http://www.guardian.co.uk/environment/2013/apr/03/brazil-dam-activists-war-military [2]


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    May 14 2013: In a report published in Nature Climate Change, Philip Fearnside, a leading Amazon scientist, explained that tropical dams are little more than green washing. He said that various mathematical errors had been made by electrical authorities when attempting to estimate the amount of greenhouse emissions from the dams. He described how dams constructed in tropical areas act as “methane factories,” especially during the first few decades after construction. Methane is a powerful greenhouse gas and has an even stronger impact on global warming than carbon dioxide. He went on to point out that these first few decades of heavy methane emissions correspond exactly to the narrow window of time we have to bring global warming under control in order to avert its worst effects.

    A recent study published in Proceedings of the National Academy of Science concluded that deforestation may significantly decrease the hydroelectric potential of tropical rainforest regions. Deforestation can inhibit rainfall in tropical regions, decreasing precipitation by anywhere from 6 to 36 %. It was stated in the paper that this could potentially decrease the electrical output of the Belo Monte dam to just a quarter of its projected capacity.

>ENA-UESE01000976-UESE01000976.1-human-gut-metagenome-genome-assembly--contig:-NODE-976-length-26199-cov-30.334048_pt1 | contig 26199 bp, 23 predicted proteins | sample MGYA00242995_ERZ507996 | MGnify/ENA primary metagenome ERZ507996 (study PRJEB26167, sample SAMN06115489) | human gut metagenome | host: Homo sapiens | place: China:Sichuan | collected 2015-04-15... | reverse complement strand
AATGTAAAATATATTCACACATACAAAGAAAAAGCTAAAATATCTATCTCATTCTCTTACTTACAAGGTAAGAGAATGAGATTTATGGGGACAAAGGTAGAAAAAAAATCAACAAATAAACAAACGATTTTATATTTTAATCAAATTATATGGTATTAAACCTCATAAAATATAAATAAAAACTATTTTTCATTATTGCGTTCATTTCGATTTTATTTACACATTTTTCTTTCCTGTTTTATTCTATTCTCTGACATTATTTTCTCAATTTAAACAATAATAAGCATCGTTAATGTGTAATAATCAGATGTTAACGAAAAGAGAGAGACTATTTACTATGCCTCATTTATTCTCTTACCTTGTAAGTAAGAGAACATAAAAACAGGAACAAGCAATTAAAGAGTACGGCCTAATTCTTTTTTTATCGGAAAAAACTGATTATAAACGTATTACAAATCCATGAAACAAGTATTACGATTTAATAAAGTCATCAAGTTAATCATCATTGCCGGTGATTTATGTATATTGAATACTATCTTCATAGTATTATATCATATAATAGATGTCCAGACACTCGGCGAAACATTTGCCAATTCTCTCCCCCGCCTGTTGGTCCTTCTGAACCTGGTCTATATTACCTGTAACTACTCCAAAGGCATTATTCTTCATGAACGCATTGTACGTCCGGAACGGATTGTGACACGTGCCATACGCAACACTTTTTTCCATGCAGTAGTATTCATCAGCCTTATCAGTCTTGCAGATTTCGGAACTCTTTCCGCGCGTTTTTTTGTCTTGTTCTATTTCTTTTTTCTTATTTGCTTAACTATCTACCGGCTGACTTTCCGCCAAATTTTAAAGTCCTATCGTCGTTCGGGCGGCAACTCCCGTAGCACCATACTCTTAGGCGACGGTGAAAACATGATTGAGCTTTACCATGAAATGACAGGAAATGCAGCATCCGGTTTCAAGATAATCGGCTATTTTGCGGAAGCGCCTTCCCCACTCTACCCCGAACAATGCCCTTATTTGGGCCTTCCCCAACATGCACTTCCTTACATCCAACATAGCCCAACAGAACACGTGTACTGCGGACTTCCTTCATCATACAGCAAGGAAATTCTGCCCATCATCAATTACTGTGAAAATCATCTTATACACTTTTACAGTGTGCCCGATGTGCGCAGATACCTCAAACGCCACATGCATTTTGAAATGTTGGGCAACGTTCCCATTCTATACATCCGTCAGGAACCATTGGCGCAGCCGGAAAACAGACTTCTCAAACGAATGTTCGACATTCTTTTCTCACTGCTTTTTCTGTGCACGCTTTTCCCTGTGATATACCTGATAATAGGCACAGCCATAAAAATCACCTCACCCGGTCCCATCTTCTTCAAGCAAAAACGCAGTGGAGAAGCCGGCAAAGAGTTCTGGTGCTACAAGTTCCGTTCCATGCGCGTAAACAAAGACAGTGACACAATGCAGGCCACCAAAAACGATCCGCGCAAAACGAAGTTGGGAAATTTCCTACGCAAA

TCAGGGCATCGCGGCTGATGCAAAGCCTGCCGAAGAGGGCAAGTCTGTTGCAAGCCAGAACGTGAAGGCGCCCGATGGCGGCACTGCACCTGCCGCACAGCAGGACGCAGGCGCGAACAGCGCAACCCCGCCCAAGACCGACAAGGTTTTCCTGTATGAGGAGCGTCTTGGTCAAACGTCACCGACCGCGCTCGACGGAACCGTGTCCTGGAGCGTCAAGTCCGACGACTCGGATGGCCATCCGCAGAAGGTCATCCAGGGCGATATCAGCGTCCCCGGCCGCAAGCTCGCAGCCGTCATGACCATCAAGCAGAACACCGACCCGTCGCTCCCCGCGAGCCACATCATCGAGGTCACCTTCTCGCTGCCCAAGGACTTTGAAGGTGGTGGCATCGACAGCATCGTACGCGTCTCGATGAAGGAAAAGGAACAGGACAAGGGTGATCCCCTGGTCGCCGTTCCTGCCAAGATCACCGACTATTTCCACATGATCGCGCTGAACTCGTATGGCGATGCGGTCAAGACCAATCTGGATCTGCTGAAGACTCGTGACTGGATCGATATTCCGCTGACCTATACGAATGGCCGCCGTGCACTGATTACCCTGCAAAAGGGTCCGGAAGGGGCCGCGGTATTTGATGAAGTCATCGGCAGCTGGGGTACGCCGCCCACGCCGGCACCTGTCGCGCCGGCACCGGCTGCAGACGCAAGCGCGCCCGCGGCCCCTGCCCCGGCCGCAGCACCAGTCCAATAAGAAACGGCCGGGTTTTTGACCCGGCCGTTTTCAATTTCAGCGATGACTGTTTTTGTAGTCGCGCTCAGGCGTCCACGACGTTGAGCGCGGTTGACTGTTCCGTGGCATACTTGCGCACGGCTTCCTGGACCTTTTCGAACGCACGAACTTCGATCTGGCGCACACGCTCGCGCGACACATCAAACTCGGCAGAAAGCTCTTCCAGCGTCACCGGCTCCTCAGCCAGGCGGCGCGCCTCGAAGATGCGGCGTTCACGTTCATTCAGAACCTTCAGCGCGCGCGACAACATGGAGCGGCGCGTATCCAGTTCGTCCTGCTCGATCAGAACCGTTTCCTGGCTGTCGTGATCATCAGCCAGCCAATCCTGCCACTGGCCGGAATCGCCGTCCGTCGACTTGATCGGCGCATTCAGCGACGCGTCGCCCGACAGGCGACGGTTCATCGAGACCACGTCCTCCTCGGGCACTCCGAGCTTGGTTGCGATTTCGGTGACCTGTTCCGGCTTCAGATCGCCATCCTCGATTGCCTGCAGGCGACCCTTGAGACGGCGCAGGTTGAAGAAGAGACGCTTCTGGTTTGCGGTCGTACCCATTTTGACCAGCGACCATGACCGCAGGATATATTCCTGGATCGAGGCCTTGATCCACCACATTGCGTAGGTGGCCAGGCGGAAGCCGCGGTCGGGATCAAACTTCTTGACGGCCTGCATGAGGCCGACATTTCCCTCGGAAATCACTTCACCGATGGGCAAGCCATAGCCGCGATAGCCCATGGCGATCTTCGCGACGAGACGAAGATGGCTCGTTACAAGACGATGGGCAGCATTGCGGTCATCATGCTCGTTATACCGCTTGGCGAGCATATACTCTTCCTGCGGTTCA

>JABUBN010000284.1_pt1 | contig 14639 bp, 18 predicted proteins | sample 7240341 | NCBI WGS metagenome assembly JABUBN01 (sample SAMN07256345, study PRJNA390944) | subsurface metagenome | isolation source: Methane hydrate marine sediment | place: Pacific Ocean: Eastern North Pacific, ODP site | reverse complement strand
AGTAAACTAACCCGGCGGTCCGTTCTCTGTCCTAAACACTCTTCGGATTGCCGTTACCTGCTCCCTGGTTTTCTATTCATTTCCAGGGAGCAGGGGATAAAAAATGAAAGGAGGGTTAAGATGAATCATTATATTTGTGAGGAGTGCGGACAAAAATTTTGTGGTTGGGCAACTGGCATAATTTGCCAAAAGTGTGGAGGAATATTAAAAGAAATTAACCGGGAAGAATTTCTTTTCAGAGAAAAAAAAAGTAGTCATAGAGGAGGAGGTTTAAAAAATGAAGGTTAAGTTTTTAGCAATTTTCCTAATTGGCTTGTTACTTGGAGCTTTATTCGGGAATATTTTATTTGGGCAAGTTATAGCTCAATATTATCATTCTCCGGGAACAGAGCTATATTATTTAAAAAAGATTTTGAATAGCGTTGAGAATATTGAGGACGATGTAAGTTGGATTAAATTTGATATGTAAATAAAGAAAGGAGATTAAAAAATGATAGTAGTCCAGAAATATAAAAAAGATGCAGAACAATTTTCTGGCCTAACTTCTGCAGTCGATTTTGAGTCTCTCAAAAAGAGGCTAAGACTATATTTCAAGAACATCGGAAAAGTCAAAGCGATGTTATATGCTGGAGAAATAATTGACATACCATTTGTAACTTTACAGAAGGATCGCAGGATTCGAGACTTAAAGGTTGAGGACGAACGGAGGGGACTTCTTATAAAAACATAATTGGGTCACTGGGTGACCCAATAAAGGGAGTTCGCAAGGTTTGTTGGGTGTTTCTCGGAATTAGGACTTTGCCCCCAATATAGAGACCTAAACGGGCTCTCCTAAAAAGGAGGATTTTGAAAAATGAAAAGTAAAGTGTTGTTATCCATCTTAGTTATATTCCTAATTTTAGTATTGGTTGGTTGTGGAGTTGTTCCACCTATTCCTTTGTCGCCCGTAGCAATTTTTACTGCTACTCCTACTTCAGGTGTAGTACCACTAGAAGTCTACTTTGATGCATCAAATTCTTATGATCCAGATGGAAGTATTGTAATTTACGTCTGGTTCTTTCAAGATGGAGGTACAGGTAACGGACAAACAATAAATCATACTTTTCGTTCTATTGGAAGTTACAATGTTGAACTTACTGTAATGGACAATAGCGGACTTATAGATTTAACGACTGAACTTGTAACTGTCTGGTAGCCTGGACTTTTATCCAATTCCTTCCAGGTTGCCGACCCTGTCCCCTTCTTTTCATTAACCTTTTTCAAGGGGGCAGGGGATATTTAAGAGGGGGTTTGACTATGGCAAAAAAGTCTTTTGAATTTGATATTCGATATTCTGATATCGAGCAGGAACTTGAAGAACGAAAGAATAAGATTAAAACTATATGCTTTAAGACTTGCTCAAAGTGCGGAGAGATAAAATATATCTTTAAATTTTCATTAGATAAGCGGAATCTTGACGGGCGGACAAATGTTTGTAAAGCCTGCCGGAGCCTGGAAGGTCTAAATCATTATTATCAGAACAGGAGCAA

As others have pointed out, there are many energy alternatives that Brazil can pursue, including wind and solar. Fearnside mentioned key areas where consumption could be reduced. For instance, the use of inefficient electric showerheads consumes 5% of the nation’s energy usage. Replacing electric showerheads with solar water heating would significantly reduce energy demands. Halting aluminum exports was also recommended. Aluminum mining is an energy-intensive process that is highly destructive to the environment, and, according to Fearnside, produces too few jobs for what it’s worth.

    I think that the Brazilian government should carefully reconsider the science behind the issue and contemplate what it might be forecasting about their future energy security.